And this is one of the difficulties of growing up fundamentalist and becoming some sort of modern. There’s great value in having a simple faith, in prizing simplicity itself as a virtue, but I’m not sure this is what the Scriptures are meant to do, namely, to provide us with easy answers and to give us fixed opinions about things we otherwise know nothing about.

This is more or less what James White was talking about during a recent episode of The Dividing Line [link] regarding “being of two minds,” except he was dealing with the question from the other side, suggesting that science doesn’t offer answers to particular kinds of questions regarding purpose and meaning in the face of natural disasters. I’d encourage readers to give the episode a listen: I don’t think he asks the right questions, so as a result I can’t say he comes to the right answers.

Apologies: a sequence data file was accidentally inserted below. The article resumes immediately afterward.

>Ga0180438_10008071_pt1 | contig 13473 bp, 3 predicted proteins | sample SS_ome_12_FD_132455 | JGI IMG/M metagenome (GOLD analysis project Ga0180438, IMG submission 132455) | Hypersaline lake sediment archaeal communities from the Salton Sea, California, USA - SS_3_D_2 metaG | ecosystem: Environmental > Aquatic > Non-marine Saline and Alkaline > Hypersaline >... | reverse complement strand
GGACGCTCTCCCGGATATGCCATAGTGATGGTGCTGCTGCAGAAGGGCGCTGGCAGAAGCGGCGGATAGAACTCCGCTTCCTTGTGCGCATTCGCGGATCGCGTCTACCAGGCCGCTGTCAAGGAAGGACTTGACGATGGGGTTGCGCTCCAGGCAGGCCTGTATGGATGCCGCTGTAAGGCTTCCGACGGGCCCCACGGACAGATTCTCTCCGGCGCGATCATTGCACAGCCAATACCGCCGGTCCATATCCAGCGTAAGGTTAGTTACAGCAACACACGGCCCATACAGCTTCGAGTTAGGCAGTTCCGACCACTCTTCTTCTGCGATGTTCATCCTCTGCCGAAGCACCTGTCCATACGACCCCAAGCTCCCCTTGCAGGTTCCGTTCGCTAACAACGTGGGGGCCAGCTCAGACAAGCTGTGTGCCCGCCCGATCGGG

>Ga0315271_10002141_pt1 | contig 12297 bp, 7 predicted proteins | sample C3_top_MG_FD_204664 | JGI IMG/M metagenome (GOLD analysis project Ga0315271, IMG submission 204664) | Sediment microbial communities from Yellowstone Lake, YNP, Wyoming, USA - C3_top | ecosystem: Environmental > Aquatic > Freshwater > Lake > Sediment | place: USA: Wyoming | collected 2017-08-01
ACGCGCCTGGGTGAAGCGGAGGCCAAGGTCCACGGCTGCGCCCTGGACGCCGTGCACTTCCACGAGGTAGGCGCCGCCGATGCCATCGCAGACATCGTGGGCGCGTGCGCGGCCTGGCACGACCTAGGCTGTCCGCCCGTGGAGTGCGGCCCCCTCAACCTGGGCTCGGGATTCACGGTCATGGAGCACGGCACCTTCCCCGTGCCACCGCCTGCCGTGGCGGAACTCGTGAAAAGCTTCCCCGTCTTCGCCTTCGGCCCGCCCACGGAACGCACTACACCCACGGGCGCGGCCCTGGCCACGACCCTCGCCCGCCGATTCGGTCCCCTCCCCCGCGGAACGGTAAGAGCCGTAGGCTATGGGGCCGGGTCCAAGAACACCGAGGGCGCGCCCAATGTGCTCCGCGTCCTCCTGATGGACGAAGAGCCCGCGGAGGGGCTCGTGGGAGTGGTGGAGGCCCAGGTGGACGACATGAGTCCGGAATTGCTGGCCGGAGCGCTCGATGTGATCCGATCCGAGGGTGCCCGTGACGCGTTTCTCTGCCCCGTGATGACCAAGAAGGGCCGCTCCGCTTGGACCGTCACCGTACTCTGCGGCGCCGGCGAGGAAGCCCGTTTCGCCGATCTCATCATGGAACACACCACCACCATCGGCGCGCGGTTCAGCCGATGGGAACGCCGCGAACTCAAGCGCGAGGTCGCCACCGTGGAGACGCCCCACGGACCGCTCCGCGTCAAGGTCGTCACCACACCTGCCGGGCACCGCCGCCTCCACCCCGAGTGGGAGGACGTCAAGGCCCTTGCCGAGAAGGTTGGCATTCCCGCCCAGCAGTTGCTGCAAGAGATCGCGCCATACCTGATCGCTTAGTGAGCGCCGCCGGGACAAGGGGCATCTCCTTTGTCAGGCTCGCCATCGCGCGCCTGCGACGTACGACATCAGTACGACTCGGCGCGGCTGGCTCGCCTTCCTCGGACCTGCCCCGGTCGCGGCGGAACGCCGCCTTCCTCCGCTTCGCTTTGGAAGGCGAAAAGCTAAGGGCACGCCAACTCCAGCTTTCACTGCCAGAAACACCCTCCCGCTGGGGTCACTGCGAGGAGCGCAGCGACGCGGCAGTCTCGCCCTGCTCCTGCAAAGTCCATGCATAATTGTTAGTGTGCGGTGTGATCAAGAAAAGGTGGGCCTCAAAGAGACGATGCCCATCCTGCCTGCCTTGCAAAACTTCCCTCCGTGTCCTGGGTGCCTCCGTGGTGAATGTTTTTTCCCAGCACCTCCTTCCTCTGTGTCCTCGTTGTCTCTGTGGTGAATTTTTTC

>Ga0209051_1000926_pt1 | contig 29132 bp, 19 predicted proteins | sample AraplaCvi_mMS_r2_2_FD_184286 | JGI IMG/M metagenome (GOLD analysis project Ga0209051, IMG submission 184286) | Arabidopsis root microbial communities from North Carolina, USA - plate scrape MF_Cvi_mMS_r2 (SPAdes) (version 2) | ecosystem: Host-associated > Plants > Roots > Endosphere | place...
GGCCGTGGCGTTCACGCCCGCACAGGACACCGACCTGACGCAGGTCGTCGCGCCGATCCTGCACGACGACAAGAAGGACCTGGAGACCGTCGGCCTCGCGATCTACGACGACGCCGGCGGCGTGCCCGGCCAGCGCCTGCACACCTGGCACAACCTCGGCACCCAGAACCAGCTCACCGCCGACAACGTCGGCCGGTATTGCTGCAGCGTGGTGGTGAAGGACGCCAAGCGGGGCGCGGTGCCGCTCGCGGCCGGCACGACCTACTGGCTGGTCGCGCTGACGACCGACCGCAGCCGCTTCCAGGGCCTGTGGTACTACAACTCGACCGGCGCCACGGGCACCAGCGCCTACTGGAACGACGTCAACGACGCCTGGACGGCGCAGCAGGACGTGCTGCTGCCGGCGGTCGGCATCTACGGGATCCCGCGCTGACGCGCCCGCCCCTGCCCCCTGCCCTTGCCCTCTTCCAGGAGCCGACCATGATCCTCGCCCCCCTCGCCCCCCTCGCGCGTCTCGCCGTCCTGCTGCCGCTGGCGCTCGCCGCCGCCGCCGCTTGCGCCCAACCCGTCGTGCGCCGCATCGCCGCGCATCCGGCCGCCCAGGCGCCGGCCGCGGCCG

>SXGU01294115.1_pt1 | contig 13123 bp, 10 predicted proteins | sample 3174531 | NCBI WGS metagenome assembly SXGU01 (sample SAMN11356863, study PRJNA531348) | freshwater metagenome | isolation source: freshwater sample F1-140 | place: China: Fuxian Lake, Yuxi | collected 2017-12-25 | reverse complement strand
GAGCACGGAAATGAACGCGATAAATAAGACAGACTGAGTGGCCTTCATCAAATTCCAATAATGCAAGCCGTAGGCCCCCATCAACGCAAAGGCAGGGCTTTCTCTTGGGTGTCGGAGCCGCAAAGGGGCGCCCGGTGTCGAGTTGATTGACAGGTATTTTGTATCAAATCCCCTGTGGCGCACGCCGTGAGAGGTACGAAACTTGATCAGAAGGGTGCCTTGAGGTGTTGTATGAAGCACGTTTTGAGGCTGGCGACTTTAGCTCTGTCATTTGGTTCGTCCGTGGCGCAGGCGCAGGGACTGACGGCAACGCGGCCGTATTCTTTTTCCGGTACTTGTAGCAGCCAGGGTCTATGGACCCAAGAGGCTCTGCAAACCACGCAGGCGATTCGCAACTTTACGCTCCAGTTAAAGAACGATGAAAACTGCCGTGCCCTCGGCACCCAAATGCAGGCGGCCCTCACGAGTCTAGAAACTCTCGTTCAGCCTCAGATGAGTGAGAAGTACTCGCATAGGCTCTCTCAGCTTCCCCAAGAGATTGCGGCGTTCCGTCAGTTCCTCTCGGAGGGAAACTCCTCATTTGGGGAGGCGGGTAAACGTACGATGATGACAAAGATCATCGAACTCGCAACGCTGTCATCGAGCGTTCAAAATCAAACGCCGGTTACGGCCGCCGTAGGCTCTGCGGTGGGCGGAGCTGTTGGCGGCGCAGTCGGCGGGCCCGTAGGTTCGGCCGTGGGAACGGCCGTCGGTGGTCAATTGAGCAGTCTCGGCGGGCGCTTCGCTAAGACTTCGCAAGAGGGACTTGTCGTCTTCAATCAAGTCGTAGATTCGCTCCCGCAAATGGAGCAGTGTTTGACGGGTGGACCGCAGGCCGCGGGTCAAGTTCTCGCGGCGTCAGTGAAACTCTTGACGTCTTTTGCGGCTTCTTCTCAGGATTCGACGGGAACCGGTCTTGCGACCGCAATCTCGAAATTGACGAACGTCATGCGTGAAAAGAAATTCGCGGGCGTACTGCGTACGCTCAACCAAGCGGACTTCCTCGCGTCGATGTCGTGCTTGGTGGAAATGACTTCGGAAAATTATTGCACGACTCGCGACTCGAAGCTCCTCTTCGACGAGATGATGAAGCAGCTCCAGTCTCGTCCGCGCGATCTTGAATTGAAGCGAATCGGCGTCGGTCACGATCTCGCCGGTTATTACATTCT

As somebody who lives more or less with one foot in each world (a premodern world and a modern world) I think I have to argue that the Scriptures as we understand them answer one kind of question and Science as we understand it offers us answers to a different kind of question, and on close examination the two don’t really meet as neatly as we’d like. I don’t think it’s reasonable to ask the scientific method to produce answers to e.g. moral questions, and I don’t think it’s reasonable to ask the Bible to tell us why a road cut looks the way it does. And of course that’s just scratching the surface; there are plenty of questions left even if we have answers for those.